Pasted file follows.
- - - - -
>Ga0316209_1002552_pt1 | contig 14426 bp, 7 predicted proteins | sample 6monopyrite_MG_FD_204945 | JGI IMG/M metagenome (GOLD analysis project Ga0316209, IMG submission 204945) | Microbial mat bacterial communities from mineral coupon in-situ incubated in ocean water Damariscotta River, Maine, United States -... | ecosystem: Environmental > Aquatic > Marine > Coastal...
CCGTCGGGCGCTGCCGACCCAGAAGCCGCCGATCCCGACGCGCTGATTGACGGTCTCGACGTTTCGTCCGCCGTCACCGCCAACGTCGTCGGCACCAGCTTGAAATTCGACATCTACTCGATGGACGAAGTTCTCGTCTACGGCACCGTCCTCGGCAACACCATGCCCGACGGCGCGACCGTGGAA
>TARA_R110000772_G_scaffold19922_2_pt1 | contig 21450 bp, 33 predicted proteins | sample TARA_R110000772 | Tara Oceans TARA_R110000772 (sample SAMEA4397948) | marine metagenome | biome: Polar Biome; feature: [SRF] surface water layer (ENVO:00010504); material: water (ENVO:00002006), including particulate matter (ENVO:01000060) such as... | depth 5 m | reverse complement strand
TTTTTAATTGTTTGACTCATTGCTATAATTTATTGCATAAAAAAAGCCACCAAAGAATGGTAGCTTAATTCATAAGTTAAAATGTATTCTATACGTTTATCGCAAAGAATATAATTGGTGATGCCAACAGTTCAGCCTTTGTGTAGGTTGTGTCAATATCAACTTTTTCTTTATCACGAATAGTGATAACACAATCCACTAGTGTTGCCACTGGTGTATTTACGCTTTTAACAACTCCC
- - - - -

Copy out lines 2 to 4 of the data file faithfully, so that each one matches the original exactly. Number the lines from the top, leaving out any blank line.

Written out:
CCGTCGGGCGCTGCCGACCCAGAAGCCGCCGATCCCGACGCGCTGATTGACGGTCTCGACGTTTCGTCCGCCGTCACCGCCAACGTCGTCGGCACCAGCTTGAAATTCGACATCTACTCGATGGACGAAGTTCTCGTCTACGGCACCGTCCTCGGCAACACCATGCCCGACGGCGCGACCGTGGAA
>TARA_R110000772_G_scaffold19922_2_pt1 | contig 21450 bp, 33 predicted proteins | sample TARA_R110000772 | Tara Oceans TARA_R110000772 (sample SAMEA4397948) | marine metagenome | biome: Polar Biome; feature: [SRF] surface water layer (ENVO:00010504); material: water (ENVO:00002006), including particulate matter (ENVO:01000060) such as... | depth 5 m | reverse complement strand
TTTTTAATTGTTTGACTCATTGCTATAATTTATTGCATAAAAAAAGCCACCAAAGAATGGTAGCTTAATTCATAAGTTAAAATGTATTCTATACGTTTATCGCAAAGAATATAATTGGTGATGCCAACAGTTCAGCCTTTGTGTAGGTTGTGTCAATATCAACTTTTTCTTTATCACGAATAGTGATAACACAATCCACTAGTGTTGCCACTGGTGTATTTACGCTTTTAACAACTCCC